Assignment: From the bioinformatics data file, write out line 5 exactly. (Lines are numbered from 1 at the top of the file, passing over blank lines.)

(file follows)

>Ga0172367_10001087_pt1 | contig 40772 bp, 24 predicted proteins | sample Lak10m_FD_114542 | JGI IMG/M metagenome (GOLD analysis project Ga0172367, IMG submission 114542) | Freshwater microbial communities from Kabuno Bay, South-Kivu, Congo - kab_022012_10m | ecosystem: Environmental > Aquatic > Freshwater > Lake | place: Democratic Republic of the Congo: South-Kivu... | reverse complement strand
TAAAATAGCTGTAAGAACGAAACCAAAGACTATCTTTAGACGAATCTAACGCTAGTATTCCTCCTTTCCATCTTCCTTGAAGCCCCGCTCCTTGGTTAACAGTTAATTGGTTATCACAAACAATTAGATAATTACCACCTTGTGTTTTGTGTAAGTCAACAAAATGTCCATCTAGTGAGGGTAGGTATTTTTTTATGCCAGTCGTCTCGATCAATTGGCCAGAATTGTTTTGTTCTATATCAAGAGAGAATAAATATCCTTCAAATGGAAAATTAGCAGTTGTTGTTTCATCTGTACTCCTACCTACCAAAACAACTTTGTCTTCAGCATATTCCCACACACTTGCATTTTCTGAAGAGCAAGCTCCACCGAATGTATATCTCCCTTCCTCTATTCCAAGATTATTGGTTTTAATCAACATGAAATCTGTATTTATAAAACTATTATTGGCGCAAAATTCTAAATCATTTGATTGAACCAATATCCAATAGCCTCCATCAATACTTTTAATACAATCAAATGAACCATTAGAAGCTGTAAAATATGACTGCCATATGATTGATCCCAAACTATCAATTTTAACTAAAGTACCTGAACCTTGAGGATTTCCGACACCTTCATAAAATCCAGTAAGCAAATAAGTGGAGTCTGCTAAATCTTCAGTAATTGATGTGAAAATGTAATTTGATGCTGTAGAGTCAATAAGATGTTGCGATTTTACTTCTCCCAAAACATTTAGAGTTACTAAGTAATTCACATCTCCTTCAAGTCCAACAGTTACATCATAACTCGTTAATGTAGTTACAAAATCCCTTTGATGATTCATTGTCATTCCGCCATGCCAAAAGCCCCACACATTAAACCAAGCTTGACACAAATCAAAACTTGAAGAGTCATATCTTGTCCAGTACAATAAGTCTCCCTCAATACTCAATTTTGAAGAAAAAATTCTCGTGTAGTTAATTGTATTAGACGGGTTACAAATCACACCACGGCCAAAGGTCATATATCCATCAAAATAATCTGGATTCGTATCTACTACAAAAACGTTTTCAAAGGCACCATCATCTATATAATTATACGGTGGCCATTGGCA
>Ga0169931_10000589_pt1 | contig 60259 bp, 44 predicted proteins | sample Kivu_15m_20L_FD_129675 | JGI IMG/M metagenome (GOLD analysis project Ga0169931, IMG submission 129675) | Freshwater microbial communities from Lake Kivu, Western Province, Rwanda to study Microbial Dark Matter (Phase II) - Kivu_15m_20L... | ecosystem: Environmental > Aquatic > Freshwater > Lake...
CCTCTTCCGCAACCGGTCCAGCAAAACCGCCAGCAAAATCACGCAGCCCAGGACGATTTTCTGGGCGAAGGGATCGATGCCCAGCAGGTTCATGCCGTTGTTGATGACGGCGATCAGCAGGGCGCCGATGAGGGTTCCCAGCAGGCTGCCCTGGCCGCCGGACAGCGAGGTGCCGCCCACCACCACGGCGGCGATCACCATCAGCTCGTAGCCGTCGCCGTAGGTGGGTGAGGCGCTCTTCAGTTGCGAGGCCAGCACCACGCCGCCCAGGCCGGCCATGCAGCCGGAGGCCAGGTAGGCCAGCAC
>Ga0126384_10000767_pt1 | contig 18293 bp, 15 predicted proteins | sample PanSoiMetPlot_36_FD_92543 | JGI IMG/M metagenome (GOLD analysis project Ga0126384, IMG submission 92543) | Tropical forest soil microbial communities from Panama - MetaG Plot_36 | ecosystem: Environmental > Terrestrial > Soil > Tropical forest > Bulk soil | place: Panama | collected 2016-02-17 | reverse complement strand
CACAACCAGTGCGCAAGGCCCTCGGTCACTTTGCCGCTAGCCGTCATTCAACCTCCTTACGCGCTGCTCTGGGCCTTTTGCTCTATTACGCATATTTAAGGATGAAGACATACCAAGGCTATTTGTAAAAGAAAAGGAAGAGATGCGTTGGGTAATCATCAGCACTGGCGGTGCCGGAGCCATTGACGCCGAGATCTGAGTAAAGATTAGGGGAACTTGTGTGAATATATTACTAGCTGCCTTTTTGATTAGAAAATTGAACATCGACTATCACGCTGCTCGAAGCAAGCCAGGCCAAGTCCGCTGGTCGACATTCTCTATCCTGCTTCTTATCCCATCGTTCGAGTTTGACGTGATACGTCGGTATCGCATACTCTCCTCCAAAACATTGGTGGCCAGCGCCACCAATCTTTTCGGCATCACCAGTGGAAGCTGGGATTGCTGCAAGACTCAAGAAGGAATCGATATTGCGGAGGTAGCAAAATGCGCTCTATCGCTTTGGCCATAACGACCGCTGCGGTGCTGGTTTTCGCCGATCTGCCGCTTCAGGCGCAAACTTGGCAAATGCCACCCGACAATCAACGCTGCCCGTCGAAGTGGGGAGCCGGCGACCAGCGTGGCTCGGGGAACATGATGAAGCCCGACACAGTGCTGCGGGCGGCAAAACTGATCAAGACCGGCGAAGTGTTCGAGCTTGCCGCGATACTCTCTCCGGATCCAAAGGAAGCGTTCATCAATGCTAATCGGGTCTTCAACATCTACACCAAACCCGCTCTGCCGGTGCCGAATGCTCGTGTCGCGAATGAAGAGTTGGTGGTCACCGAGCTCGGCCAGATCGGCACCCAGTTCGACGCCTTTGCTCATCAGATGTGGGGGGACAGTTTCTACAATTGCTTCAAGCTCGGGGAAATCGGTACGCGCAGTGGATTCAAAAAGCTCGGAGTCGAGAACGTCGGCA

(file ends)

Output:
>Ga0126384_10000767_pt1 | contig 18293 bp, 15 predicted proteins | sample PanSoiMetPlot_36_FD_92543 | JGI IMG/M metagenome (GOLD analysis project Ga0126384, IMG submission 92543) | Tropical forest soil microbial communities from Panama - MetaG Plot_36 | ecosystem: Environmental > Terrestrial > Soil > Tropical forest > Bulk soil | place: Panama | collected 2016-02-17 | reverse complement strand